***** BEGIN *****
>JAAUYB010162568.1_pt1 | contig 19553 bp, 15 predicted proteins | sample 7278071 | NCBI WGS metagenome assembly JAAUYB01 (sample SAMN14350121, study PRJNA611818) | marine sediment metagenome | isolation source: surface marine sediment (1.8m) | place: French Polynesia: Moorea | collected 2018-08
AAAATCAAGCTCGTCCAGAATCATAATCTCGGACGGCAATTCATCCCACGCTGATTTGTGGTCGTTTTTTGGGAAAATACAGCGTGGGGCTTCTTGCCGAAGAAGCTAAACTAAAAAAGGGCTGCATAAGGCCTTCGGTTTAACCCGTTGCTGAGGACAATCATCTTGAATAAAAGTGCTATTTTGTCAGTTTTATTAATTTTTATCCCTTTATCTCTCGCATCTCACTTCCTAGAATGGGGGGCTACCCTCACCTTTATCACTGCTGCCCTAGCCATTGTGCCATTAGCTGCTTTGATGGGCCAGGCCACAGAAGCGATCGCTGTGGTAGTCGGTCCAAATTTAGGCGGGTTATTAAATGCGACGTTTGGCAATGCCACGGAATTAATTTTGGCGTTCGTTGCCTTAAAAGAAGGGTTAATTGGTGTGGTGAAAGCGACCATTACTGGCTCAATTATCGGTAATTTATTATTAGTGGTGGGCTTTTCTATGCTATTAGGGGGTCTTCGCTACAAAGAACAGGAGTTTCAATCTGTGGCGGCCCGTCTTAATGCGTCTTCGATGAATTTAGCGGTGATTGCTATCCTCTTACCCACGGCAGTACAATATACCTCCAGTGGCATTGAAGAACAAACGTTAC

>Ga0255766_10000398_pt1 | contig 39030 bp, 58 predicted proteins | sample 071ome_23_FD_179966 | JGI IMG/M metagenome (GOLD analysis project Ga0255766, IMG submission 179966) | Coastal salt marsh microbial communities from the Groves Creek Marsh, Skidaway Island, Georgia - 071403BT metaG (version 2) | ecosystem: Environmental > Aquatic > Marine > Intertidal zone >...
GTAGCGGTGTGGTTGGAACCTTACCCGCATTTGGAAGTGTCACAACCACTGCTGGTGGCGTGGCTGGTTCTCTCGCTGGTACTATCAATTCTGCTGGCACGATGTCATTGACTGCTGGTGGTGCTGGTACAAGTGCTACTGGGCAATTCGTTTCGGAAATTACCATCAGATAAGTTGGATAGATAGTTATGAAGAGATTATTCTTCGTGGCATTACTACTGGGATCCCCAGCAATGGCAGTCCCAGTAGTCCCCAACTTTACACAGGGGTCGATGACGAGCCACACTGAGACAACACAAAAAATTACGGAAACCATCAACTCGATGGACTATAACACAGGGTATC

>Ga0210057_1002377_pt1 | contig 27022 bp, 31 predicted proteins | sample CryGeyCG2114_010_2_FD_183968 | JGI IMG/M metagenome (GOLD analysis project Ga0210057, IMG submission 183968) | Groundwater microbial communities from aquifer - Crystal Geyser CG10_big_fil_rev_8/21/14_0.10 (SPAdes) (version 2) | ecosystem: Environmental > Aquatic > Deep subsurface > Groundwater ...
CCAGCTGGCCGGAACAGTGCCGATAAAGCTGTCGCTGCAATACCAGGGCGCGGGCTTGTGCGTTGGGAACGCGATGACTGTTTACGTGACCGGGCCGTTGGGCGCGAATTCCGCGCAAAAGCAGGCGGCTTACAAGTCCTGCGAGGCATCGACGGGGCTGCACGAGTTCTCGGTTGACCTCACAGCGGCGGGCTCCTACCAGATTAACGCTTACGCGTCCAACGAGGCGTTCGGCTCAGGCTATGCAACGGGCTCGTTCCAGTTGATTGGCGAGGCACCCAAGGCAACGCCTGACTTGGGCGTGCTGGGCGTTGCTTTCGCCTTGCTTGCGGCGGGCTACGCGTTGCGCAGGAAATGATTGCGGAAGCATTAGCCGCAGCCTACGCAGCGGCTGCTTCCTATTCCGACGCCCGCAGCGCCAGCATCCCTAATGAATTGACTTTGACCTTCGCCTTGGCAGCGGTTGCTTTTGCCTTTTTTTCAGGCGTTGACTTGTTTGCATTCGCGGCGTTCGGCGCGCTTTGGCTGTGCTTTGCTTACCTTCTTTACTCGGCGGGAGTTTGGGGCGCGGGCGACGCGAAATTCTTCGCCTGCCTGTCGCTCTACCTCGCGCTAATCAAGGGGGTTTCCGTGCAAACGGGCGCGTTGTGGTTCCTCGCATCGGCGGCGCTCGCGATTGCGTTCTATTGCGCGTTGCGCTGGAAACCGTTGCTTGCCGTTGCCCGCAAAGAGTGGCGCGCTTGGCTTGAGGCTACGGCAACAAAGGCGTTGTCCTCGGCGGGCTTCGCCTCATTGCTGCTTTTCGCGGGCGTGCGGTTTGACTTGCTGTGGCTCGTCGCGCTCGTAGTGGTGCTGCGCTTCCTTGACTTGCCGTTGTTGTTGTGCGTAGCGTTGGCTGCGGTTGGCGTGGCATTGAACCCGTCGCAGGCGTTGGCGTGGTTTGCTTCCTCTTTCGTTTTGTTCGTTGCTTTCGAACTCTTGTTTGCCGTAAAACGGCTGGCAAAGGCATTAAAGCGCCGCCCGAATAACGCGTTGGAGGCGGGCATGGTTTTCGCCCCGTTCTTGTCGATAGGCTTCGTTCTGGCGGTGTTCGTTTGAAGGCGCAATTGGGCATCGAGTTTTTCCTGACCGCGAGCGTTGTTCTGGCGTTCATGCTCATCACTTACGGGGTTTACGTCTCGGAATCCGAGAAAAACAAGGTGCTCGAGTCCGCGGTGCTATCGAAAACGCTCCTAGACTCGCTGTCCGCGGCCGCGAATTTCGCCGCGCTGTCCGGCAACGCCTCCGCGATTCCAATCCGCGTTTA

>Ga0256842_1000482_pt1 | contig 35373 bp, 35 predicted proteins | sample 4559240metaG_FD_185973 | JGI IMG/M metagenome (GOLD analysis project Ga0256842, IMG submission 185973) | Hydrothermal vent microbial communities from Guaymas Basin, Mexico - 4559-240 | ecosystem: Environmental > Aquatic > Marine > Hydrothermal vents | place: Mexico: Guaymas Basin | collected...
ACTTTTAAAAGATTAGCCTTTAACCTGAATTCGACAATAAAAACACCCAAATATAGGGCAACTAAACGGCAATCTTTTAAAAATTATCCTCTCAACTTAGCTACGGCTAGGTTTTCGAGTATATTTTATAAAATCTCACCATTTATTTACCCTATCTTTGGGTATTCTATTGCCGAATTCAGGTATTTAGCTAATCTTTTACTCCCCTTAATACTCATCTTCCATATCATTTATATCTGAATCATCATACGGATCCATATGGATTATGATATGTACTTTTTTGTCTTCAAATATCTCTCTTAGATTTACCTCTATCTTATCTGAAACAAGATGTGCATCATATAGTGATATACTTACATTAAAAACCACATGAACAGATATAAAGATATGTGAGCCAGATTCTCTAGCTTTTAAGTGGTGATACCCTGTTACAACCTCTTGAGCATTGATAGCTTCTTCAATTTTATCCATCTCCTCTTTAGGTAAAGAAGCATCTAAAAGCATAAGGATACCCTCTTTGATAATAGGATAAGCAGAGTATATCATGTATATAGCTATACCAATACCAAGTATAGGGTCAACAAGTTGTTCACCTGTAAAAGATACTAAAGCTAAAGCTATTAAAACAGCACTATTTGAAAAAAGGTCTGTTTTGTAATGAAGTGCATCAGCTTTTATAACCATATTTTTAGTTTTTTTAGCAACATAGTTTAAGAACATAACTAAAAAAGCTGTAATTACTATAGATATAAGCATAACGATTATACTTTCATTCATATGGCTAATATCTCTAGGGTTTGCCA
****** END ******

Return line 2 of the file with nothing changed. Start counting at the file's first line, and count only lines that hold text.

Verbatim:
AAAATCAAGCTCGTCCAGAATCATAATCTCGGACGGCAATTCATCCCACGCTGATTTGTGGTCGTTTTTTGGGAAAATACAGCGTGGGGCTTCTTGCCGAAGAAGCTAAACTAAAAAAGGGCTGCATAAGGCCTTCGGTTTAACCCGTTGCTGAGGACAATCATCTTGAATAAAAGTGCTATTTTGTCAGTTTTATTAATTTTTATCCCTTTATCTCTCGCATCTCACTTCCTAGAATGGGGGGCTACCCTCACCTTTATCACTGCTGCCCTAGCCATTGTGCCATTAGCTGCTTTGATGGGCCAGGCCACAGAAGCGATCGCTGTGGTAGTCGGTCCAAATTTAGGCGGGTTATTAAATGCGACGTTTGGCAATGCCACGGAATTAATTTTGGCGTTCGTTGCCTTAAAAGAAGGGTTAATTGGTGTGGTGAAAGCGACCATTACTGGCTCAATTATCGGTAATTTATTATTAGTGGTGGGCTTTTCTATGCTATTAGGGGGTCTTCGCTACAAAGAACAGGAGTTTCAATCTGTGGCGGCCCGTCTTAATGCGTCTTCGATGAATTTAGCGGTGATTGCTATCCTCTTACCCACGGCAGTACAATATACCTCCAGTGGCATTGAAGAACAAACGTTAC